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Columns > Lee Abraham

Published: 2001/11/20
by Lee Abraham

Beyond Form

- More Than Just a Man Of Words, Ken Kesey Was a Man Of Action
I only crossed paths with Ken Kesey once. He spoke and I listened. Me and about two hundred others. Kesey was on tour promoting something. He was always promoting something. This time around I think it was his Sailor Song book, which was published in 92.
Looking back, memories of that night are fuzzy. I recall getting to the lecture hall early, taking a seat in the back row and watching the room fill up with college kids, literary types, academicians and hippies of all ages. It was quite a crowd.
To be perfectly honest, I dont recall everything Kesey spoke about, but Ill never forget his energy. Ken Kesey was captivating. He was a showman. And a shaman. His words were poetry and his movements a ballet of intrepid intellect.
I know he spoke about his son Jed, a member of the University of Oregon wrestling team, who was killed in a traffic wreck involving the teams van, which lead to a lengthy rant against the monopolistic authority presiding over major college sports, the NCAA. He also talked about being a college instructor, teaching students about writing novels. And yeah, he talked about the Acid Tests, the bus, the Merry Pranksters, and if Im not mistaken, he mixed in a few Garcia anecdotes for good measure.
Kesey also read to us from his wonderful childrens book, Little Tricker the Squirrel Meets Big Double the Bear. No, strike that. He didnt read to us. Kesey channeled the energy of his work for us, breathing life into words and putting a charge into the spirit of his listeners. He touched my soul through the passion and uninhibited enthusiasm with which he delivered his message.
Let me put it to you this way: I was proud of Ken Kesey. More to the point, I was proud to be in some remote way connected to this boundless spirit, a man whos creative vision pushed the psychedelic counter culture into motion. For me, the connection to Kesey was the Grateful Dead. Like so many others, the Deads music, and all the varying manifestations of the community surrounding that music, has been a big part of my life. And Kesey was more than just a point man for that scene. He was its elder. Its benefactor. Its pioneer. Daring to push the envelope of perception, his ability to articulate the experience stood up under the glare of main stream scrutiny. Kesey had the goods. He was a star.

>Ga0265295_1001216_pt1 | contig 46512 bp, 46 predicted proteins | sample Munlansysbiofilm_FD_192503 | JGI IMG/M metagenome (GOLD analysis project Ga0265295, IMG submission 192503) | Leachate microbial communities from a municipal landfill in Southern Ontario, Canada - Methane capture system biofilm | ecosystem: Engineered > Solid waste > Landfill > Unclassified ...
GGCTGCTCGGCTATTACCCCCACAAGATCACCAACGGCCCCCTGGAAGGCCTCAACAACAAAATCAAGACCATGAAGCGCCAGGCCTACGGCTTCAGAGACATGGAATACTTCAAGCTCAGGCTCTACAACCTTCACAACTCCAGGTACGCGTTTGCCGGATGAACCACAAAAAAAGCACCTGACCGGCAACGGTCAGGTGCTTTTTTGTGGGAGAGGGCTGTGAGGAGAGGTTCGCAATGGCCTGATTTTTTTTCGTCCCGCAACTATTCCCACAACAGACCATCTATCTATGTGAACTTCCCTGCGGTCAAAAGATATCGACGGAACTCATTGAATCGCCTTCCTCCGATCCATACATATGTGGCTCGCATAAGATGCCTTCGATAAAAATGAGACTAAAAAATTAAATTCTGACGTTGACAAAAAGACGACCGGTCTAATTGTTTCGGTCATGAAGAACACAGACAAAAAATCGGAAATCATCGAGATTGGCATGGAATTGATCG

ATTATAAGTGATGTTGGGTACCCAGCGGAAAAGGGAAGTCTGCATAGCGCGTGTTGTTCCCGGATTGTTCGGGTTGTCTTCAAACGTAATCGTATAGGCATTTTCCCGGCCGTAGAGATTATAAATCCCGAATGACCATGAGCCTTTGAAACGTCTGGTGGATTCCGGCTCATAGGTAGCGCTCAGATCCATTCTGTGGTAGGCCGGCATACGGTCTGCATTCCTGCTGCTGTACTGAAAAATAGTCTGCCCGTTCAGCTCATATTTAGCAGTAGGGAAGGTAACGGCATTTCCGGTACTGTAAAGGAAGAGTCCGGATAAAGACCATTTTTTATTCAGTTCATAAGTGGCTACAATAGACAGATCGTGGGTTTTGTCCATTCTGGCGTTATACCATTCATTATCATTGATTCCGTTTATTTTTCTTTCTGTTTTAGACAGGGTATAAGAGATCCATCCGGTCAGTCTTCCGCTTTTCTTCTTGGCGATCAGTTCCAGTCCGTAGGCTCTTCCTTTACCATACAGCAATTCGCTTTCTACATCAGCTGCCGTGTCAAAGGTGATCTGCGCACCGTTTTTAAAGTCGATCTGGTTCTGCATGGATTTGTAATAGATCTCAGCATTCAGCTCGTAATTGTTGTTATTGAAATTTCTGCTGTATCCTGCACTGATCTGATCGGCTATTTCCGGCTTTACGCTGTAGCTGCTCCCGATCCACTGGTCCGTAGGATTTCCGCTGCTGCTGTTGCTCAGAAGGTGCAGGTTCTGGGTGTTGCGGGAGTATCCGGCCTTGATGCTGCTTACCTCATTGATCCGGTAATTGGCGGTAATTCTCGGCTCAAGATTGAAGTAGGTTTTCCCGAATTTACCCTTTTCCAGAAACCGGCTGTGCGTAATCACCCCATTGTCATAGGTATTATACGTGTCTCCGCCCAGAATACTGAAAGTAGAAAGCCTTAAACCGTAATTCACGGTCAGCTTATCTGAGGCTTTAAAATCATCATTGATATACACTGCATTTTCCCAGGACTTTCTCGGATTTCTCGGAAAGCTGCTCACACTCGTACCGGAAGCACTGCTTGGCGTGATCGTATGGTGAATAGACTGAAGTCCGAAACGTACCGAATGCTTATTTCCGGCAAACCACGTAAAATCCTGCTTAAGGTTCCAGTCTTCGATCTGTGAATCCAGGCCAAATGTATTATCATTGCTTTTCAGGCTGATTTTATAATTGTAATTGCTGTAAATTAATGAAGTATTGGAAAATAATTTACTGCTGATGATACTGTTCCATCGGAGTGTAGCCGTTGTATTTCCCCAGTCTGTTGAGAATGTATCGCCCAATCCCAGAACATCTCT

As I said, a lot of the details from that night are now murky. But theres one part that will be forever etched into my mind – the way Kesey ended the night. Asking everyone to rise, he announced that we were going to sing the national anthem. And then standing at the front of the room, Keseys animated voice boomed out the opening lines to the Deads U.S. Blues.
My first reaction was a smile. Id say about half the people there knew what was going on. For a moment or two, I watched Kesey, a big, burly guy, as he sang loud and open. And then without thinking, I started singing too. Quietly at first. And then the energy loop clicked, fed by Keseys exuberance I relaxed and sang louder, finding the key, then projecting it. My emotions soared. And then a few people around me started to sing, while others remained silent, content to just look around the room amused. It was perfect. The bond formed by shedding inhibition with like minded folks is a magical connection. And I still get goose bumps thinking about how Kesey furthered that point by example, rather than explanation.
Sure, Ken Kesey was a man of words, but on that very special night in a college lecture hall not quite a decade ago, his actions spoke even louder…
Ken Kesey died at age 66 on November 10th, 2001.
Lee Abraham is a freelance music journalist currently on assignment in Ocean Beach, California. Check out his Adventures In Music Journalism website (www.mrlee.com) or send an e-mail to mrlee@jambands.com.

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